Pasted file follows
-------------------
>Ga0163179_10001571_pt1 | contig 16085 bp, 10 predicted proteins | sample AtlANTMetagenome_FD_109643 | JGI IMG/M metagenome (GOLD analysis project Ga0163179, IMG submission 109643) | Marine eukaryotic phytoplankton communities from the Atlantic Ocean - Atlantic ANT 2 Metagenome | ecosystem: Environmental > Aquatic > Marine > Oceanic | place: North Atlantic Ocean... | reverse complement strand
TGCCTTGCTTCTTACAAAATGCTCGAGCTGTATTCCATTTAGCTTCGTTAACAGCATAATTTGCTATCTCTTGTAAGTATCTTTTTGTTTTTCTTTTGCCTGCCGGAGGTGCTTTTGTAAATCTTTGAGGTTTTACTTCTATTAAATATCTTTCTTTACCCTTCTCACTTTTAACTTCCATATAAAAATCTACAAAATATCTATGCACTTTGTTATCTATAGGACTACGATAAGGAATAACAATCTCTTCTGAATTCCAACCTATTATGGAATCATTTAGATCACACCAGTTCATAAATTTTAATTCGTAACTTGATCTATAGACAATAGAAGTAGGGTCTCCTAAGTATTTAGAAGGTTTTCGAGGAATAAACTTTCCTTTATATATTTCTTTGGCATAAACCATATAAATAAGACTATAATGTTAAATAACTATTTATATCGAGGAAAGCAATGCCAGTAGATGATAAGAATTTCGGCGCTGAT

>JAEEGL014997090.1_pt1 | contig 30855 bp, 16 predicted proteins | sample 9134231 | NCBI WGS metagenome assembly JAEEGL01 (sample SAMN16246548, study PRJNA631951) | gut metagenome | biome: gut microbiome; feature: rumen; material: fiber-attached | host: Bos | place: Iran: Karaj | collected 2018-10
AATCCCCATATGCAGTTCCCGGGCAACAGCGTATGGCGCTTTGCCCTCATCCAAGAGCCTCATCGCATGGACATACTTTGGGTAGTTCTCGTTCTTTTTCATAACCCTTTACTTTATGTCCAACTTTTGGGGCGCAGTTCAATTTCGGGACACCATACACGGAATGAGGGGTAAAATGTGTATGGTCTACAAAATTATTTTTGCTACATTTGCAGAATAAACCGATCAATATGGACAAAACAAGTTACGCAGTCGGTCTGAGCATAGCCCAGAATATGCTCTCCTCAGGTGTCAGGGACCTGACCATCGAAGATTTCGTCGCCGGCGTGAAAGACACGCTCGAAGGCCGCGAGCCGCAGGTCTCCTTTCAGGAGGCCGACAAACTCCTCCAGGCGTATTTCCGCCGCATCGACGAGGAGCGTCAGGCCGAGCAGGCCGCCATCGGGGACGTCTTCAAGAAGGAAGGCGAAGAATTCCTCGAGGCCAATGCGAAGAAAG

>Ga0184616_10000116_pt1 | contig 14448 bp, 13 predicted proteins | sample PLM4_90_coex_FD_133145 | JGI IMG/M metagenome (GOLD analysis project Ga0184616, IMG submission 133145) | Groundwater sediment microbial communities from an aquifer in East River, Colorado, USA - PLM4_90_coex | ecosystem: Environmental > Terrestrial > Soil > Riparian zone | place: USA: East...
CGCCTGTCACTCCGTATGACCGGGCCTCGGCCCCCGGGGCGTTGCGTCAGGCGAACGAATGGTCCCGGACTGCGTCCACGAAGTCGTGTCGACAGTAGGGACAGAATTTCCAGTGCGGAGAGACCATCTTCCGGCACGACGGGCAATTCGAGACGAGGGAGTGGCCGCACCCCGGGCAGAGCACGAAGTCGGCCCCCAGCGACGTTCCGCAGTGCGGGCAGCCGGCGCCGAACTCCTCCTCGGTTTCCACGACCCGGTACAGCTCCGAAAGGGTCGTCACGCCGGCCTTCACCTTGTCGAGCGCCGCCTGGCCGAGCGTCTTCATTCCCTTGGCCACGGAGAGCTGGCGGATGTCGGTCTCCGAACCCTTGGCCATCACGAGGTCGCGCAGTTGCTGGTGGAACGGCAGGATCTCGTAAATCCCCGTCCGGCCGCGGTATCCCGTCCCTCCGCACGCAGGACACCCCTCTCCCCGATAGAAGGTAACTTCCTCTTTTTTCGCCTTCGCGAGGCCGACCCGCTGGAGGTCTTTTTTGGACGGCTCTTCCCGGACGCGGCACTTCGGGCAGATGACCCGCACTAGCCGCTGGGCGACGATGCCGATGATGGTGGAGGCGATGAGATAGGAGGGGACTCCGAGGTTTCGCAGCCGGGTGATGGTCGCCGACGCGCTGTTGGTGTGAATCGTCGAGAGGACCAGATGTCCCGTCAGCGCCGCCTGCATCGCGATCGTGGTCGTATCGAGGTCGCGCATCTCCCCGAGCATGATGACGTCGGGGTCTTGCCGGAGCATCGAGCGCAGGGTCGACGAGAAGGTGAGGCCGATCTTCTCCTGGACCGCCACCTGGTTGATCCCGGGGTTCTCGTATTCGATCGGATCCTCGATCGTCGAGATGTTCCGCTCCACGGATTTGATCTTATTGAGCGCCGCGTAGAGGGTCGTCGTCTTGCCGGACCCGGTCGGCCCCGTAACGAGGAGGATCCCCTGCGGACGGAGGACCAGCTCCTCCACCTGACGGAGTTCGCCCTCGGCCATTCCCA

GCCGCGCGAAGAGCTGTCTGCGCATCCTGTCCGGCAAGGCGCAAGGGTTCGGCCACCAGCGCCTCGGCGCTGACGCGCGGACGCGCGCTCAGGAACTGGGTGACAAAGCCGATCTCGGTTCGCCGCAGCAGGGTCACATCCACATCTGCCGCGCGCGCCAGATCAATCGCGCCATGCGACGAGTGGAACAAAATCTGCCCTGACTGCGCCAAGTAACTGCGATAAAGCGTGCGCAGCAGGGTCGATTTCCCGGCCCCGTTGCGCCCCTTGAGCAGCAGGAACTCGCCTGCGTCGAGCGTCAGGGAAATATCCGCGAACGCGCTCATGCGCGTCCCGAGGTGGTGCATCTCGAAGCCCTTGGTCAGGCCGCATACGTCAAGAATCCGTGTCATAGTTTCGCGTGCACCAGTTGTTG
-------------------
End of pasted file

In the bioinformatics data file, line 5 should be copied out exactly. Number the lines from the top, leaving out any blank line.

>Ga0184616_10000116_pt1 | contig 14448 bp, 13 predicted proteins | sample PLM4_90_coex_FD_133145 | JGI IMG/M metagenome (GOLD analysis project Ga0184616, IMG submission 133145) | Groundwater sediment microbial communities from an aquifer in East River, Colorado, USA - PLM4_90_coex | ecosystem: Environmental > Terrestrial > Soil > Riparian zone | place: USA: East...